The human heart is a deep well of feelings and emotions, and knowledge of this should be a warning. The heart not bathed in the Spirit of God and washed clean, can easily be moulded by celebrity, fame and renown and be fickle in the midst of strong opinions and crowds – tossed and turned with every wave of excitement – hungry for a new thing, a new phenomenon, a fresh spectacle.

Even the scriptures can substitute for God, written in either words or pictures. Devotion to scripture or icons can easily slip into worship of the form and so become idolatry. We see this when people hang on to old translations, pictures, traditions and places. The consequences are obvious; wars, brawls and gossip. The way to destruction is wide and many find it. You are in a crushing crowd.

We are safe if we stick to the pure message of Jesus. Keep clear of thin places, grave soaking and supposed manifestations of glory in case your good character is ruined. Be more than sceptical, deny their power and in prayer speak to your heart and come fresh to the immediate presence of Christ.

Continue to meet in twos and threes with those whose lives match their words. Be wary of those who would control and shame and deny you liberty insisting that Christ is more present in larger gatherings. You will recognise them as they try to mould your thinking by attrition rather than encourage you to pray and reflect; they reveal themselves by insisting on their interpretation and aggressively deny you your understanding – by their actions they do not trust the power of God as much as their power of persuasion. They demand unity on their terms and lack accountability denying the authority of the gathering of the saints insisting on their own rights. People who stand against them are shamed and undermined, removed to the outside and excluded.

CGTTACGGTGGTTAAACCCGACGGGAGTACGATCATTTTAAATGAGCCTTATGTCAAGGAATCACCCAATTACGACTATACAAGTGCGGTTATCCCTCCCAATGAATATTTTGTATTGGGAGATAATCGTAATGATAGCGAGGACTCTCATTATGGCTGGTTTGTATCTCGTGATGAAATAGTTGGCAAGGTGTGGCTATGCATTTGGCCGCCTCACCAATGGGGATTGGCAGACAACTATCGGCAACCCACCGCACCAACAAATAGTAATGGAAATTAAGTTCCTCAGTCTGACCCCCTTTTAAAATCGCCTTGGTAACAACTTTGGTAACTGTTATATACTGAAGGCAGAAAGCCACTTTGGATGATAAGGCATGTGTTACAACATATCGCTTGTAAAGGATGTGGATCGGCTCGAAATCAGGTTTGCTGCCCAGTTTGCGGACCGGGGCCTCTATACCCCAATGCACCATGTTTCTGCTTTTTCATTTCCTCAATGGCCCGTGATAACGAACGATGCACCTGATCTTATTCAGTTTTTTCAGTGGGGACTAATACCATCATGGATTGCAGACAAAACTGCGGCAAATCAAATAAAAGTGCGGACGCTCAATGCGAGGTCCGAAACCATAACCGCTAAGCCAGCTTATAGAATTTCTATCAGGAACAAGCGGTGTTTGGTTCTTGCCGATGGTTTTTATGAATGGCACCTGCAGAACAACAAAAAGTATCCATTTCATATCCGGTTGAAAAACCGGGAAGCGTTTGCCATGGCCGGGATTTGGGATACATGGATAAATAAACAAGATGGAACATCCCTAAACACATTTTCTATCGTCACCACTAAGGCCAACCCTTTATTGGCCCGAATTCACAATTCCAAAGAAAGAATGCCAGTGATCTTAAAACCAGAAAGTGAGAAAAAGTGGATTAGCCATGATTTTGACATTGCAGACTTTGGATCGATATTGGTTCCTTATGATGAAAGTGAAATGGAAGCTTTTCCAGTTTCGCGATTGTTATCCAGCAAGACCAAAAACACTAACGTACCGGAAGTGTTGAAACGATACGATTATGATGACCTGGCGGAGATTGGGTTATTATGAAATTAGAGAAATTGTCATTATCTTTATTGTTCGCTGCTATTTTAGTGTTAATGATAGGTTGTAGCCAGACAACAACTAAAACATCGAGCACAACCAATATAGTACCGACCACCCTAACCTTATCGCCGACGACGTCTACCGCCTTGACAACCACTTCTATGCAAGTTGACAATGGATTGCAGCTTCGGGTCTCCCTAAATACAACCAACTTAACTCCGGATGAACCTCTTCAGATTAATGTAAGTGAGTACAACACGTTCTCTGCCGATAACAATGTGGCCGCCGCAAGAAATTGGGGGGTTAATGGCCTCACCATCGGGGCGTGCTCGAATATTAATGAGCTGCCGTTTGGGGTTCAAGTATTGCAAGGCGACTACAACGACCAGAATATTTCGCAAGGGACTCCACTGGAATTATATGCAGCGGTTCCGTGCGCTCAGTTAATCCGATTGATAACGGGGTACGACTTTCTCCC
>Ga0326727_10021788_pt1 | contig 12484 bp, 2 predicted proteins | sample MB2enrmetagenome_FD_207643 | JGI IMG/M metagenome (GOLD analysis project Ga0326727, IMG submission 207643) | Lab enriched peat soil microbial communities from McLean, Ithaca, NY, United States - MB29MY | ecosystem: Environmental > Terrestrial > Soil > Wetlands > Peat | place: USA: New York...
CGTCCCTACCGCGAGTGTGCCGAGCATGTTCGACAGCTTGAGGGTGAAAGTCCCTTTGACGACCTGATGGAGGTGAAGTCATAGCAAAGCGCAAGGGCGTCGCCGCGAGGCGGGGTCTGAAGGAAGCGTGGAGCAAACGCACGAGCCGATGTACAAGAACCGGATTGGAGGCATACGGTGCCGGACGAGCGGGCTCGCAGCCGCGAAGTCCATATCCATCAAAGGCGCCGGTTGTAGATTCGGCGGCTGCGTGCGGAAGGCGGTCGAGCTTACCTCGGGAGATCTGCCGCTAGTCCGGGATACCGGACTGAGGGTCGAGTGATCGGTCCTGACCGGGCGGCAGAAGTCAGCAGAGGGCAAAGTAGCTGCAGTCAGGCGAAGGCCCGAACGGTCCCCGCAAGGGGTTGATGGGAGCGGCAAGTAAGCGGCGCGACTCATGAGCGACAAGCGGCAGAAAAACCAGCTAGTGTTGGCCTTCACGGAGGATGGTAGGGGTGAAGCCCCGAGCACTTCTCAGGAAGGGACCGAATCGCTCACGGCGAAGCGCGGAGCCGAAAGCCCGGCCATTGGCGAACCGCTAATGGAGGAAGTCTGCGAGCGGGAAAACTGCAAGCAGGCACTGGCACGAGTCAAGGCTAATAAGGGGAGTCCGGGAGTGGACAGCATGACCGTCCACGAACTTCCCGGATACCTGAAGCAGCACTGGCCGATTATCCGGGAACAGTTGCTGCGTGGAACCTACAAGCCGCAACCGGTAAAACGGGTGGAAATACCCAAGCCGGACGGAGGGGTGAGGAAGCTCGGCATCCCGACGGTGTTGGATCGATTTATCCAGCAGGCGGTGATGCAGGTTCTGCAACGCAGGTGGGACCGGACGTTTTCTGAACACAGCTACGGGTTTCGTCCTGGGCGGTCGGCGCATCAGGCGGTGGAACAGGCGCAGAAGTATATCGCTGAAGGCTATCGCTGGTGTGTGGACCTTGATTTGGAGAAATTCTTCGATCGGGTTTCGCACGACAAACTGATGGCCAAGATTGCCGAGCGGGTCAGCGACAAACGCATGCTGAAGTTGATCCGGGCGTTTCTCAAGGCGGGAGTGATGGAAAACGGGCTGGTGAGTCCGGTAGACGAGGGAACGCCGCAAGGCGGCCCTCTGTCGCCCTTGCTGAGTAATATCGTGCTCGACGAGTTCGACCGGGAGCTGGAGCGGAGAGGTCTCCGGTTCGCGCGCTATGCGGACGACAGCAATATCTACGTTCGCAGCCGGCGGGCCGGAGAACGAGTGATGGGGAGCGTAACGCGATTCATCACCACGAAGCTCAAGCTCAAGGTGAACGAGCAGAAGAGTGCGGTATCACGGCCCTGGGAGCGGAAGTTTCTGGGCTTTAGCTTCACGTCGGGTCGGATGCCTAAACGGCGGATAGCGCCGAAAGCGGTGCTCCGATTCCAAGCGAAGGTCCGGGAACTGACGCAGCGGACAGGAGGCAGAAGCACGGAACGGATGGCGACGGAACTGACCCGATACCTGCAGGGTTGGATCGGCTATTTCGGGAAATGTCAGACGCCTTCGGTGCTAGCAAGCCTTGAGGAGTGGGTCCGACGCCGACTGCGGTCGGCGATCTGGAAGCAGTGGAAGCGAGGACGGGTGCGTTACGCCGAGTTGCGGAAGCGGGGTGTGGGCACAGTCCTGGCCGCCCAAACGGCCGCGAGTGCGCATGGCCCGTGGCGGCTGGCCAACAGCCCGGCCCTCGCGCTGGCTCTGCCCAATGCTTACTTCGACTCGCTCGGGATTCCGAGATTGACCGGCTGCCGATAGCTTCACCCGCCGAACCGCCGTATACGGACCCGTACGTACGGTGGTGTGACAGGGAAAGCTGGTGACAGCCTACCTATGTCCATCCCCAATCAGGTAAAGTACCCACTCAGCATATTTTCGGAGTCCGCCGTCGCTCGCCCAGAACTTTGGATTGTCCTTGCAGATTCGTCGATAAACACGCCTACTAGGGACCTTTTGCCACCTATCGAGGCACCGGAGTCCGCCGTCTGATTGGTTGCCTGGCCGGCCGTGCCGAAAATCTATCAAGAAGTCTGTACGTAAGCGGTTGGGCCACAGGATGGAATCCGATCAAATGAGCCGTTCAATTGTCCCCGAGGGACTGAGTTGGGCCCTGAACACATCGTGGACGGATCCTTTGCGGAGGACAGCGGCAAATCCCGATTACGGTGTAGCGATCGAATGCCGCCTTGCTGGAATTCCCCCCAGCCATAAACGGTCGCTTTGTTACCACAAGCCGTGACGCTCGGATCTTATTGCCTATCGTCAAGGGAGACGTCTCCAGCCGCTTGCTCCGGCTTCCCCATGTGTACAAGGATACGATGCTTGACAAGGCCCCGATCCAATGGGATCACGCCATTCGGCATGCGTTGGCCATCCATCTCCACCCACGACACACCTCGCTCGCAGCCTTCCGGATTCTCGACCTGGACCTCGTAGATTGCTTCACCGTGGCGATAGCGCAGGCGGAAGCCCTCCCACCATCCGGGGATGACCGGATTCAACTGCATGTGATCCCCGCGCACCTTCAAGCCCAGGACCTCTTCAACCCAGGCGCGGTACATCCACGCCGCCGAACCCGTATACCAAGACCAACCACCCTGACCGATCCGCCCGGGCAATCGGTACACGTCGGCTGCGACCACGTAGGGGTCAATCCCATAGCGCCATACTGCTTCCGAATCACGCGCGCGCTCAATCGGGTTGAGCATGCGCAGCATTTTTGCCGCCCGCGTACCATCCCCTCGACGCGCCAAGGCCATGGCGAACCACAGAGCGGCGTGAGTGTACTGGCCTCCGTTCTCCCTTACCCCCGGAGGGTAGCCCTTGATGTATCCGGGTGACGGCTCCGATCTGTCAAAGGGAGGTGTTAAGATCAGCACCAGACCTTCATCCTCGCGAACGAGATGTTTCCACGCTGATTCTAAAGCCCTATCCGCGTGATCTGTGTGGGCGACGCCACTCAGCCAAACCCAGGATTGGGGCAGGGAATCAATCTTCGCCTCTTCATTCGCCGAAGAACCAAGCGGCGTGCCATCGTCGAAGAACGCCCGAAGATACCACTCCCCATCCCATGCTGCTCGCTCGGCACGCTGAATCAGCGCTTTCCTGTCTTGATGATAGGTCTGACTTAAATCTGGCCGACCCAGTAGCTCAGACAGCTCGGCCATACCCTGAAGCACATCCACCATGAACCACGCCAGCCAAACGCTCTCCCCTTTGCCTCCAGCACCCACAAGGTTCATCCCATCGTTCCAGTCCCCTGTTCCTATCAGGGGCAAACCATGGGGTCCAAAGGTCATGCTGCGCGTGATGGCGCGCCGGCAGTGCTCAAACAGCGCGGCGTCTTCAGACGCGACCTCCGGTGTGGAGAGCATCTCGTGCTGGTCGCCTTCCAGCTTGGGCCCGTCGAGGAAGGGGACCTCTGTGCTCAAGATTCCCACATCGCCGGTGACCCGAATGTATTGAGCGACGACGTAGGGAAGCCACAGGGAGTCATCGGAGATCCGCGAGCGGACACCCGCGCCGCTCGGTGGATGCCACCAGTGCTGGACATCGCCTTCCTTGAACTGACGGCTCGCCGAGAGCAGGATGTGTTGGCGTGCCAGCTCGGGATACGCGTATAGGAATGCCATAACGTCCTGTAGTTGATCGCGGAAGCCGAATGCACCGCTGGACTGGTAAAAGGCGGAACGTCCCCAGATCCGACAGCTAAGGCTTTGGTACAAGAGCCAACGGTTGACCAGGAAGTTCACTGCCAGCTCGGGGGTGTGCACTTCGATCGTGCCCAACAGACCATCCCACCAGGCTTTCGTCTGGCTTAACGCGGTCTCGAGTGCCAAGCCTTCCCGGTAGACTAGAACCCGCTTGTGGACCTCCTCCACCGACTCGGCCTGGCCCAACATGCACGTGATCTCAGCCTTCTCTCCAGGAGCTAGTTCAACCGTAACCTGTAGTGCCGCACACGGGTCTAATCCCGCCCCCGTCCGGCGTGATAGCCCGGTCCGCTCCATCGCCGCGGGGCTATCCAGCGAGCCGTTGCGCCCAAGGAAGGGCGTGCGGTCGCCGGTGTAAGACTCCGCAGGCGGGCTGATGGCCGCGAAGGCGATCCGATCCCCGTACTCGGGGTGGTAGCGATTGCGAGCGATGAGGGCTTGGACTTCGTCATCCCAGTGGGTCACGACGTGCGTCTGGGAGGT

Detach yourselves from those whose thoughts are revealed as being impure in the words they choose and jokes they make. If someone invades your personal space and insists on secrecy or secret knowledge or denies your freedom, they are not of God. If your heart is troubled it is the voice of God. Listen to it. No one in Christ is bound to the power of another – Christianity is not established by compulsion or violence to the individual.

The kingdom of heaven is won by those who are prepared to aggressively stand up for right and by those who are prepared to stand firm in Christ alone,  by the Spirit and the whole of Scripture and endure for this cause. True followers won’t be popular but meek and winsome.

You have no need of a mediator as in Christ alone there is salvation, sanctification and glorification: the knowledge of the Holy is found in Christ.

Easter 2017

As we move through Easter time towards Pentecost, we are encouraged to find meaning in the cross and resurrection. This is love, that while we were still sinners Christ died for us. On the cross we see the cost of true love. Though we have rejected love and in our beings walked away from God’s love we know forgiveness. On the cross we see the One who is love, rejected and scorned; we see what sin looks like but we are also taught this is the source of our forgiveness. We struggle with the idea that the innocent One, the Son, suffered death at the hands of those in power and this was the will of the Father, because of God’s wrath.